A good night’s sleep


Before the age of 40 I could count on one hand the number of times I didn’t sleep through the night. It was usually alcohol related, waking up at 4 in the morning after a big night, with my brain racing, and unable to get back to sleep. But after many years of almost trouble free sleep it suddenly started to fail me. And the consequences were quite grim. The greyness of sleep derived days, the anxiety about getting a good sleep the next night which almost guarantees that you won’t, and in the long term a lowness of mood and a dullness of mind which seriously effect your capacity to perform well as you are capable of.

It has taken me a long time and a lot of wrong turns to get a handle on it. It isn’t cured – when I take sleep for granted I tend to fall back on bad habits and break the cycle again, but I generally know what to do to get a good sleep. And the other day, I realised that I had had solid sleeps for the last couple of weeks. And few things feels as good as waking up after a great sleep.

So some lessons I have learned, and a checklist.

  • There is not a single cause, and therefore there is not a single solution.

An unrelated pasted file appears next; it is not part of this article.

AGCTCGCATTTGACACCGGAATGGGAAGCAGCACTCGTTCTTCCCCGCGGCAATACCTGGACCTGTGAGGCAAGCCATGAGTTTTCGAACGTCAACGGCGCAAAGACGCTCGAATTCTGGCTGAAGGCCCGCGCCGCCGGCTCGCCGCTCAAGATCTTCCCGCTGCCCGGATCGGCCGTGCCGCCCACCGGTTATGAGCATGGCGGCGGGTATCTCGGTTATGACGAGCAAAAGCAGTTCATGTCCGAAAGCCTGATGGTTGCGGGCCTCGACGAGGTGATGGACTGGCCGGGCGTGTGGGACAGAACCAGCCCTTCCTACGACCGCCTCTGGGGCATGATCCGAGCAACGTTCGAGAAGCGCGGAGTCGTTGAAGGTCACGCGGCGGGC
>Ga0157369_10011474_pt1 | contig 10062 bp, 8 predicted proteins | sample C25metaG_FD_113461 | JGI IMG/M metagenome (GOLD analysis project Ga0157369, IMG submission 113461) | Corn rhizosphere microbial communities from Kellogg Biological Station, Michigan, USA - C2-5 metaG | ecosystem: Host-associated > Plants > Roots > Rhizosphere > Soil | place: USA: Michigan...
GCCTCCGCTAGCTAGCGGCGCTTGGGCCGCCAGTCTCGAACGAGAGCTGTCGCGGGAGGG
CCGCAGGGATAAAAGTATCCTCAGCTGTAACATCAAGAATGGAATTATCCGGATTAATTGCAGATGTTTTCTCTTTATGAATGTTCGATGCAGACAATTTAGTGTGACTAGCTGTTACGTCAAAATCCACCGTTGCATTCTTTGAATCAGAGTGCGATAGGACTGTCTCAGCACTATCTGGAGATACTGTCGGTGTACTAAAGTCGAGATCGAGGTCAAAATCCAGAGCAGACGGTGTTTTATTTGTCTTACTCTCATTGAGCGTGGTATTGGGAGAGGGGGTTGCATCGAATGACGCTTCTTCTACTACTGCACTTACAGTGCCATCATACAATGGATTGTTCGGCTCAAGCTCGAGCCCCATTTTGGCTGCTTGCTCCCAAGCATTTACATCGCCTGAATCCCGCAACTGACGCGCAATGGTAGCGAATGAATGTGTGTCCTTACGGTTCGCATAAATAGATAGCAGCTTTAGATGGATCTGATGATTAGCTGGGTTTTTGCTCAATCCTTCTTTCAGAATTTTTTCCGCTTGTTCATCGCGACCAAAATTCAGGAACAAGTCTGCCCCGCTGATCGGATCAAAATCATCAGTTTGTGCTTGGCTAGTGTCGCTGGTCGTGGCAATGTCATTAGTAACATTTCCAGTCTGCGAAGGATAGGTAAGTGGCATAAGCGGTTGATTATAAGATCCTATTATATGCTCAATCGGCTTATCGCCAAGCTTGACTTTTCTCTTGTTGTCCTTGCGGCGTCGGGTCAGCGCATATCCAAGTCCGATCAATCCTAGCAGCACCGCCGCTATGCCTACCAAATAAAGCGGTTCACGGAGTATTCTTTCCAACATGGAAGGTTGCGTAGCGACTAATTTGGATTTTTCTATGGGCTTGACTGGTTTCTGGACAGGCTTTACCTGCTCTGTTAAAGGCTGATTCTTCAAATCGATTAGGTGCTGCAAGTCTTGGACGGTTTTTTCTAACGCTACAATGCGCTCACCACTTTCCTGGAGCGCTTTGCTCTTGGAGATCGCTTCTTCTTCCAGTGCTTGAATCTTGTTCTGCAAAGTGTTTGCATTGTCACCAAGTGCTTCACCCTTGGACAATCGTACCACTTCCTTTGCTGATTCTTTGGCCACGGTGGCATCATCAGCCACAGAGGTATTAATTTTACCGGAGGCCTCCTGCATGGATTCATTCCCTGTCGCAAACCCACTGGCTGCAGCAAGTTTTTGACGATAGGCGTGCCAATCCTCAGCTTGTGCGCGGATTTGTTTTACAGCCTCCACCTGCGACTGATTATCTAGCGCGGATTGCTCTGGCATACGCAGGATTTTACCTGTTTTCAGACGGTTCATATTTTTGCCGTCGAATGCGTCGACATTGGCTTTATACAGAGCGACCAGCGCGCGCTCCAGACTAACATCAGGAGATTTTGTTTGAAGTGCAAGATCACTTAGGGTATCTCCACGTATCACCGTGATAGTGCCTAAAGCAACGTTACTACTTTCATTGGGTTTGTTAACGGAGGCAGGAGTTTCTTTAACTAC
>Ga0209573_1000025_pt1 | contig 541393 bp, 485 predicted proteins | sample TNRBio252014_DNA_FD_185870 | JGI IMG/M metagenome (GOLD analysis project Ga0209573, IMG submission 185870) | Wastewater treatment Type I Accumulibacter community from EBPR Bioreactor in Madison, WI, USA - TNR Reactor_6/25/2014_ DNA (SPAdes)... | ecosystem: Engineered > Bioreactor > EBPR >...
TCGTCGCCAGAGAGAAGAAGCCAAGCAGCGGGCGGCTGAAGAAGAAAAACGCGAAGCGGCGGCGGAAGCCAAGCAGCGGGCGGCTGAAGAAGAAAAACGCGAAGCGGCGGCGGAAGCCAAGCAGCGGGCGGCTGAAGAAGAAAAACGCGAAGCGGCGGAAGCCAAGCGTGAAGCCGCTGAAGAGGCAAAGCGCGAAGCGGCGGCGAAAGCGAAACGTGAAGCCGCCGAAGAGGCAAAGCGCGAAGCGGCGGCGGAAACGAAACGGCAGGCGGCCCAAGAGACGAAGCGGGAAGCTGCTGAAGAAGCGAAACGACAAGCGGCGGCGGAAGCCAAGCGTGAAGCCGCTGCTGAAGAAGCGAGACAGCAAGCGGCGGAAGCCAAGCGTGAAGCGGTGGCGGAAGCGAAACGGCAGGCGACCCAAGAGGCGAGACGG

• Good sleep is a habit. When you get out of the habit it will take time and persistence to get back into a good routine.
  • You need to make this a priority, and make hard choices, otherwise it will drag on for years.
  • Studies show that it is natural to stir in the middle of a night sleep, connected to the end of one sleep cycle and the beginning of the next. The important thing is to be able to drop back off to sleep again at that point, and many sleep problems are caused by something getting in the way of that (See diet, stress and technology).

There has been much more written on insomnia in recent years, and the slightly odd phrase of the moment is ‘sleep hygiene’, which is basically means good habits for sleep, which I personally think is a better phrase anyway.

So here is a checklist.

Stress – It is no secret that stress messes with your sleep. But there is  vicious cycle, because tiredness caused by sleeplessness means you lack the perspective and emotional resources to cope with even ordinary levels of stress. Stress is both a cause and a consequence of sleepless. But safe to say, get into the habit of switching off from stressful activities as early in the evening as possible. Certainly don’t check work emails. I actually find social media a bit stressful – all the politics and disagreements sets my pulse racing. Avoid arguments when you are tired – that is good advice anyway. Much better to set a time the next day or two to talk about things. And instead plan some winding down activities as bedtime approaches. And the good news is that as your sleep patterns improve you capacity to deal with stress should increase too.